Jump to content

Allen

Moderators
  • Content Count

    41
  • Joined

  • Last visited

  • Days Won

    12

Allen last won the day on December 17 2020

Allen had the most liked content!

1 Follower

About Allen

  • Rank
    Senior Contributor
  • Birthday 05/01/1985

Recent Profile Visitors

362 profile views
  1. Tagging @embodi3d or @Dr. Mike to help answer
  2. Hi @Akiva Elad thansk for being a member of the community. I'm tagging @Dr. Mike to help answer the question since he's our guru
  3. I actually think the pandemic will accelerate 3D printing ... this is one of those opportunities where the technology and hardware lends itself to more DIY / work from home work.
  4. The system only allows embeds that participate in the Open Embed (oEmbeds), which covers popular sites like Facebook, Twitter, Youtube, etc. We'd have to go custom for some of these niche sites.
  5. Yup I saw that original post in the other topic. We're probably going to need to commission a plugin to accept the SketchFab iframe. It shouldn't cost much, but waiting on permission from Dr. Mike for approval.
  6. <div class="sketchfab-embed-wrapper"> <iframe title="A 3D model" width="640" height="480" src="https://sketchfab.com/models/9d3a3e42c0054c35aa39c3ee07388d16/embed?autostart=0&amp;ui_controls=1&amp;ui_infos=1&amp;ui_inspector=1&amp;ui_stop=1&amp;ui_watermark=1&amp;ui_watermark_link=1" frameborder="0" allow="autoplay; fullscreen; vr" mozallowfullscreen="true" webkitallowfullscreen="true"></iframe> <p style="font-size: 13px; font-weight: normal; margin: 5px; color: #4A4A4A;"> <a href="https://sketchfab.com/3d-models/tyrannosaurus-rex-9d3a3e42c0054c35aa39c3ee07388d16?utm_medium=embed&utm_source=website&utm_campaign=share-popup" target="_blank" style="font-weight: bold; color: #1CAAD9;">Tyrannosaurus Rex</a> by <a href="https://sketchfab.com/D.art?utm_medium=embed&utm_source=website&utm_campaign=share-popup" target="_blank" style="font-weight: bold; color: #1CAAD9;">D.art</a> on <a href="https://sketchfab.com?utm_medium=embed&utm_source=website&utm_campaign=share-popup" target="_blank" style="font-weight: bold; color: #1CAAD9;">Sketchfab</a> </p> </div>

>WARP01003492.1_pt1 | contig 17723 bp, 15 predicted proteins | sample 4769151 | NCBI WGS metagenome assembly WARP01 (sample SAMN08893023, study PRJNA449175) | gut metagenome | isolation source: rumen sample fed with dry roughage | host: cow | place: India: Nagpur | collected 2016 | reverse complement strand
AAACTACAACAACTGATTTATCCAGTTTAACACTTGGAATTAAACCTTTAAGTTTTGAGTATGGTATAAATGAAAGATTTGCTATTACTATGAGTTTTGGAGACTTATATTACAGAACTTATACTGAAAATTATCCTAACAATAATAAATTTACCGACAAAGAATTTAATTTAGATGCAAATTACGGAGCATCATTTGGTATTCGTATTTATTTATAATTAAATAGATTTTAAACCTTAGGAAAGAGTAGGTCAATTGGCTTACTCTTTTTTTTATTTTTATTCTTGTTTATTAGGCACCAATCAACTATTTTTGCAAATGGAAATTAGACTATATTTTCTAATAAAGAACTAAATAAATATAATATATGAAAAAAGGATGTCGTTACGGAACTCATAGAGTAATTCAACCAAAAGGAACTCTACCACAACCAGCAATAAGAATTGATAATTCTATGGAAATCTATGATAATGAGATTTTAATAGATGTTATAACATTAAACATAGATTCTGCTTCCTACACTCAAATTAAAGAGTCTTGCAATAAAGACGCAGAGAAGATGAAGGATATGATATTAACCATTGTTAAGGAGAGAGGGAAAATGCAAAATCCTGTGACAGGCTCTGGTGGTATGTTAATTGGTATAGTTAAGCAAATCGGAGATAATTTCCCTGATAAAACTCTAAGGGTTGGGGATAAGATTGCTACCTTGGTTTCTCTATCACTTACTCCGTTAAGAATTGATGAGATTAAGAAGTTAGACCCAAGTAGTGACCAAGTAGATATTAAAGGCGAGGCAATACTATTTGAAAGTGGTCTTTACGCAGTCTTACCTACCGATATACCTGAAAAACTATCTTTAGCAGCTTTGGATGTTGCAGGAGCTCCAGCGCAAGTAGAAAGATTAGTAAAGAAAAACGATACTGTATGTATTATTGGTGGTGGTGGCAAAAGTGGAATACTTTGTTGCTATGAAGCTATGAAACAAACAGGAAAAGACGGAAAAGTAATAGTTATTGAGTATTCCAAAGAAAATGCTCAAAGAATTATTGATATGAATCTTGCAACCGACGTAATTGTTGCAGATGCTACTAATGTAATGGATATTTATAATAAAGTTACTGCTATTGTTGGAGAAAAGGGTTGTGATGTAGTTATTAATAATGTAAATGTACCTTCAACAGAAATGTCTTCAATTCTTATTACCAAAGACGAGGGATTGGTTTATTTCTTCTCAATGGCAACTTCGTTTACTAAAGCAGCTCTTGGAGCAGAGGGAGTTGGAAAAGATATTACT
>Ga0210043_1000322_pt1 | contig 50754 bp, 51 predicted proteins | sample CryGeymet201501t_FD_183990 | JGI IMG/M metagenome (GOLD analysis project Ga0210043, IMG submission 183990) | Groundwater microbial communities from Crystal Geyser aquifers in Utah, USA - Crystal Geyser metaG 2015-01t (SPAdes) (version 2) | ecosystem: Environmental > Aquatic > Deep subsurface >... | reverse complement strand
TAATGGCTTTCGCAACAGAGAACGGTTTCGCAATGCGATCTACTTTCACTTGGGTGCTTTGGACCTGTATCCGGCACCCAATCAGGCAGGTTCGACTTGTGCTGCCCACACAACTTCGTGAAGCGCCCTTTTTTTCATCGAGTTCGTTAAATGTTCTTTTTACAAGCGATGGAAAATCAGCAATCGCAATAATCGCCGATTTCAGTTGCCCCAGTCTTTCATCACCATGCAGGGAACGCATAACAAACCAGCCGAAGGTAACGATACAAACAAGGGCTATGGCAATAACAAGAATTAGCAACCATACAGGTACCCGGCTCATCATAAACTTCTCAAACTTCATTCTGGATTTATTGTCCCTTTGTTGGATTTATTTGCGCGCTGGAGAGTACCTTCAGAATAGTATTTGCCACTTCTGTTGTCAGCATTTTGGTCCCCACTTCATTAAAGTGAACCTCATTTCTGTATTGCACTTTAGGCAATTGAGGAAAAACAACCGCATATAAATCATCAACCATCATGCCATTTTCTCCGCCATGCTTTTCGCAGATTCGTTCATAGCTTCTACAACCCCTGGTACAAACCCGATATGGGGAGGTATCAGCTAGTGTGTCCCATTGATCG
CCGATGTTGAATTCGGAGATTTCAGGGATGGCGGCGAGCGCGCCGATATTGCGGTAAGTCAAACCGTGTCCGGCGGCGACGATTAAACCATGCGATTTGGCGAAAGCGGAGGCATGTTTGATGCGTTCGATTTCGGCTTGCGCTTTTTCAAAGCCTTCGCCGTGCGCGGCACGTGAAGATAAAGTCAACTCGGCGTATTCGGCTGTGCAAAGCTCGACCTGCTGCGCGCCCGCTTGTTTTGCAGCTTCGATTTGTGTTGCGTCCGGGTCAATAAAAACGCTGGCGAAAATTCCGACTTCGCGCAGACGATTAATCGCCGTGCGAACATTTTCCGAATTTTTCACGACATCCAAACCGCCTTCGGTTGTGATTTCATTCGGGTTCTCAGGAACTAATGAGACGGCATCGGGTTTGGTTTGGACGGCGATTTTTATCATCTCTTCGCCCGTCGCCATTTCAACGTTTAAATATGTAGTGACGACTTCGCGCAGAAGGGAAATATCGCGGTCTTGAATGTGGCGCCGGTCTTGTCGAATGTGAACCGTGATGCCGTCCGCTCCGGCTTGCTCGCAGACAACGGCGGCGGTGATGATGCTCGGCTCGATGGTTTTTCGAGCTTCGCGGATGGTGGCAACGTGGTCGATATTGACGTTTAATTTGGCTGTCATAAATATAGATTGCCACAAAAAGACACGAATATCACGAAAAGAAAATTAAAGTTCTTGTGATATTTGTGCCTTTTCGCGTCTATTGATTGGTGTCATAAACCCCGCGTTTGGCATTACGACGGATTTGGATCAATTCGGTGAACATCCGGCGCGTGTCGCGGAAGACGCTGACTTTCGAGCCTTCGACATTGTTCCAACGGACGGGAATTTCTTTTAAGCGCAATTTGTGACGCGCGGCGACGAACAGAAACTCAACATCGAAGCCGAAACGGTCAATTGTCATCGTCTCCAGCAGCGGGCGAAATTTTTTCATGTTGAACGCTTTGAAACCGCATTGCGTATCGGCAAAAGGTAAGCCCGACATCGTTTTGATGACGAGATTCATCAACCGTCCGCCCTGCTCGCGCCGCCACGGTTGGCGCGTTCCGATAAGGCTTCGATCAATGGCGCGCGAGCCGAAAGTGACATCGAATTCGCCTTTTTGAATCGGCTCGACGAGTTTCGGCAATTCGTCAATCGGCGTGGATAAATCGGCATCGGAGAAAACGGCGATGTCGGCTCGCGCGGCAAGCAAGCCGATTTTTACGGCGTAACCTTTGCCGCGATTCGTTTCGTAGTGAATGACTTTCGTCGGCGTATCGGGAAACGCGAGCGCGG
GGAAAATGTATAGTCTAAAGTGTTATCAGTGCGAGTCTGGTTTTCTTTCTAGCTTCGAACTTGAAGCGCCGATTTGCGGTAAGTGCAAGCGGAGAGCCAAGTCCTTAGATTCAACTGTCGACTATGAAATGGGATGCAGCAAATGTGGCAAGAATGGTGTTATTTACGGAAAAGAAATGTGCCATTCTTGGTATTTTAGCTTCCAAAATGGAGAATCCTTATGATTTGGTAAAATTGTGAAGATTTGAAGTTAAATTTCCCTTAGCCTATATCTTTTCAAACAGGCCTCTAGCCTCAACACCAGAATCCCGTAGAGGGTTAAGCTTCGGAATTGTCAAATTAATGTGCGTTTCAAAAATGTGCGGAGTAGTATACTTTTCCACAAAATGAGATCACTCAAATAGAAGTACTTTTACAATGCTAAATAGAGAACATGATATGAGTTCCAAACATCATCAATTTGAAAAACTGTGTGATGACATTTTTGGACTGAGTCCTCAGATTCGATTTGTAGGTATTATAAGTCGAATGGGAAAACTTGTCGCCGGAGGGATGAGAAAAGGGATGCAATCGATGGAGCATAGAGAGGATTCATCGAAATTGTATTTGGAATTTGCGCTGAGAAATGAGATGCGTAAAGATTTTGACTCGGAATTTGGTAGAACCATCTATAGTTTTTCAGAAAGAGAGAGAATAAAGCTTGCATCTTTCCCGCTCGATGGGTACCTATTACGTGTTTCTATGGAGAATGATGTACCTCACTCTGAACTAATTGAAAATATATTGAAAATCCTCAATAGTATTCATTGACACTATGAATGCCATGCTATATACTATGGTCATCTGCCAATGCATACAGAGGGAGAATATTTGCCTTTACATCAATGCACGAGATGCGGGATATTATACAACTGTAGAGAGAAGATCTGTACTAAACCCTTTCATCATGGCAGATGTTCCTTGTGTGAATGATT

7. [sketchfab]9d3a3e42c0054c35aa39c3ee07388d16[/sketchfab] Tyrannosaurus Rex by D.art on Sketchfab
  8. Tagging @Angel Sosa for a potential blog article!